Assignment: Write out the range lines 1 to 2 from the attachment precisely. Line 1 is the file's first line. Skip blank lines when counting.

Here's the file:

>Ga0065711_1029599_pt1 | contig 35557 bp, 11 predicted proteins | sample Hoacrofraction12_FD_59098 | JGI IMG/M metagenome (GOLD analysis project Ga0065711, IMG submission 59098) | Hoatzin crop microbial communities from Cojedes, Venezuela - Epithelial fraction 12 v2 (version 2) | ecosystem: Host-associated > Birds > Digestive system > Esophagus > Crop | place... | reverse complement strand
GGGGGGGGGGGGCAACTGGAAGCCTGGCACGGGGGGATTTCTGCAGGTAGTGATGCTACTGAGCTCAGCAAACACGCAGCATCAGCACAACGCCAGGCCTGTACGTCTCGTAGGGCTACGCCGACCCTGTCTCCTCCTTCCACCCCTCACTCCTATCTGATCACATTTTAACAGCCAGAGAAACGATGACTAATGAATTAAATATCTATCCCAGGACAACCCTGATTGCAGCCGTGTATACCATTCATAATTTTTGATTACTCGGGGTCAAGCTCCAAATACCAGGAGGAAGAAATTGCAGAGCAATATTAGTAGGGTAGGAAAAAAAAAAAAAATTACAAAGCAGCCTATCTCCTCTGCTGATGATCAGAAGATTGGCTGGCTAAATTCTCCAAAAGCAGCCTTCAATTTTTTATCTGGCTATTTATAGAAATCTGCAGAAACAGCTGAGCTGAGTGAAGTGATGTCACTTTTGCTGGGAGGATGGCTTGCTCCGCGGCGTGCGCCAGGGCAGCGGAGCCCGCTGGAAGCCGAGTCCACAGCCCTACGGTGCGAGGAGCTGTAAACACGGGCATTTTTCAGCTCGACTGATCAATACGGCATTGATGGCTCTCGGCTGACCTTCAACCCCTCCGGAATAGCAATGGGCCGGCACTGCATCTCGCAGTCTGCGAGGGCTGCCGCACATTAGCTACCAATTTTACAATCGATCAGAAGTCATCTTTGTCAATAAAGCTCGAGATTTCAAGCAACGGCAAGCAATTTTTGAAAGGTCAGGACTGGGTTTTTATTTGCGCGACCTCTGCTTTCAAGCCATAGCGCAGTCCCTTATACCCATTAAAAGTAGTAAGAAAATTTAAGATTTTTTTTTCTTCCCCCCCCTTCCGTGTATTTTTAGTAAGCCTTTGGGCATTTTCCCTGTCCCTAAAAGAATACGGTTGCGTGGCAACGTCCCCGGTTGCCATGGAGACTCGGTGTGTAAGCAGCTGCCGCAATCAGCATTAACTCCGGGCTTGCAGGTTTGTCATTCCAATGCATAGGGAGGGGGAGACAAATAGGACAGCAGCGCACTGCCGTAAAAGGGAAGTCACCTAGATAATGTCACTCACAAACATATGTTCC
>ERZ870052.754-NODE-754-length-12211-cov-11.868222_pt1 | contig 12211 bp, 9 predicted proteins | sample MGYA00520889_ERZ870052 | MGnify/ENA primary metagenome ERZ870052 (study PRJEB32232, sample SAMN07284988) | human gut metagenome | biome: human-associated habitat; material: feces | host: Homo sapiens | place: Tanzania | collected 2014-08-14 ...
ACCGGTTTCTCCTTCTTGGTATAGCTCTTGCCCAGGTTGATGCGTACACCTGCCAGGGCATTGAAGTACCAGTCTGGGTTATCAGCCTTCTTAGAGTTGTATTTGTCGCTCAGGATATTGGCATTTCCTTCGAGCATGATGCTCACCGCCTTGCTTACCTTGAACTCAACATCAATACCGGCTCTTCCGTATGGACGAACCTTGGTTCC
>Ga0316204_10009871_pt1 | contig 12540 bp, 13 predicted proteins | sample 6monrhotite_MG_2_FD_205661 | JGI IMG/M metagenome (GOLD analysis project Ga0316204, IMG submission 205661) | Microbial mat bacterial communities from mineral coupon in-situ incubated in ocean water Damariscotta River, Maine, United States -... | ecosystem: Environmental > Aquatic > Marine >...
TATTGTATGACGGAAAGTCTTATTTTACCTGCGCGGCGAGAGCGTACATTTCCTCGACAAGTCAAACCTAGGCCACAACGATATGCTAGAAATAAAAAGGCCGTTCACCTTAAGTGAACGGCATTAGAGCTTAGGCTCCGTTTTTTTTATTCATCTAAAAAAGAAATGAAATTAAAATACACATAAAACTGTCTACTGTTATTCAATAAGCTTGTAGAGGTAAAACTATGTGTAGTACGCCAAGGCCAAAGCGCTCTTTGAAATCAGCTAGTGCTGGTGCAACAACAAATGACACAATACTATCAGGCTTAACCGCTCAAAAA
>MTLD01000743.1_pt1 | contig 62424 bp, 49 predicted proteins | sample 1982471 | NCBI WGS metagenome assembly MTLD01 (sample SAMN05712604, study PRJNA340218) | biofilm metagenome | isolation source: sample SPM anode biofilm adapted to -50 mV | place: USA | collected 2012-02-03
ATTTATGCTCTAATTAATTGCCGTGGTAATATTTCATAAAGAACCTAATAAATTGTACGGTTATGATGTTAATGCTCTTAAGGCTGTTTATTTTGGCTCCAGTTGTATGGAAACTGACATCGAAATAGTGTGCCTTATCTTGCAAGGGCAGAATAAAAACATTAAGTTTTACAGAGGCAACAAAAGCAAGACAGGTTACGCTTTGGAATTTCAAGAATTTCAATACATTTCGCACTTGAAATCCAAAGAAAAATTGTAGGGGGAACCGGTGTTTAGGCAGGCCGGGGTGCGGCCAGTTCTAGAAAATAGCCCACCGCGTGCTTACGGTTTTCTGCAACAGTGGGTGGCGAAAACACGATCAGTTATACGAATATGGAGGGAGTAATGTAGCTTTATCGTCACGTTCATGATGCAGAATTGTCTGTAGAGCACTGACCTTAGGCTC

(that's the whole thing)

>Ga0065711_1029599_pt1 | contig 35557 bp, 11 predicted proteins | sample Hoacrofraction12_FD_59098 | JGI IMG/M metagenome (GOLD analysis project Ga0065711, IMG submission 59098) | Hoatzin crop microbial communities from Cojedes, Venezuela - Epithelial fraction 12 v2 (version 2) | ecosystem: Host-associated > Birds > Digestive system > Esophagus > Crop | place... | reverse complement strand
GGGGGGGGGGGGCAACTGGAAGCCTGGCACGGGGGGATTTCTGCAGGTAGTGATGCTACTGAGCTCAGCAAACACGCAGCATCAGCACAACGCCAGGCCTGTACGTCTCGTAGGGCTACGCCGACCCTGTCTCCTCCTTCCACCCCTCACTCCTATCTGATCACATTTTAACAGCCAGAGAAACGATGACTAATGAATTAAATATCTATCCCAGGACAACCCTGATTGCAGCCGTGTATACCATTCATAATTTTTGATTACTCGGGGTCAAGCTCCAAATACCAGGAGGAAGAAATTGCAGAGCAATATTAGTAGGGTAGGAAAAAAAAAAAAAATTACAAAGCAGCCTATCTCCTCTGCTGATGATCAGAAGATTGGCTGGCTAAATTCTCCAAAAGCAGCCTTCAATTTTTTATCTGGCTATTTATAGAAATCTGCAGAAACAGCTGAGCTGAGTGAAGTGATGTCACTTTTGCTGGGAGGATGGCTTGCTCCGCGGCGTGCGCCAGGGCAGCGGAGCCCGCTGGAAGCCGAGTCCACAGCCCTACGGTGCGAGGAGCTGTAAACACGGGCATTTTTCAGCTCGACTGATCAATACGGCATTGATGGCTCTCGGCTGACCTTCAACCCCTCCGGAATAGCAATGGGCCGGCACTGCATCTCGCAGTCTGCGAGGGCTGCCGCACATTAGCTACCAATTTTACAATCGATCAGAAGTCATCTTTGTCAATAAAGCTCGAGATTTCAAGCAACGGCAAGCAATTTTTGAAAGGTCAGGACTGGGTTTTTATTTGCGCGACCTCTGCTTTCAAGCCATAGCGCAGTCCCTTATACCCATTAAAAGTAGTAAGAAAATTTAAGATTTTTTTTTCTTCCCCCCCCTTCCGTGTATTTTTAGTAAGCCTTTGGGCATTTTCCCTGTCCCTAAAAGAATACGGTTGCGTGGCAACGTCCCCGGTTGCCATGGAGACTCGGTGTGTAAGCAGCTGCCGCAATCAGCATTAACTCCGGGCTTGCAGGTTTGTCATTCCAATGCATAGGGAGGGGGAGACAAATAGGACAGCAGCGCACTGCCGTAAAAGGGAAGTCACCTAGATAATGTCACTCACAAACATATGTTCC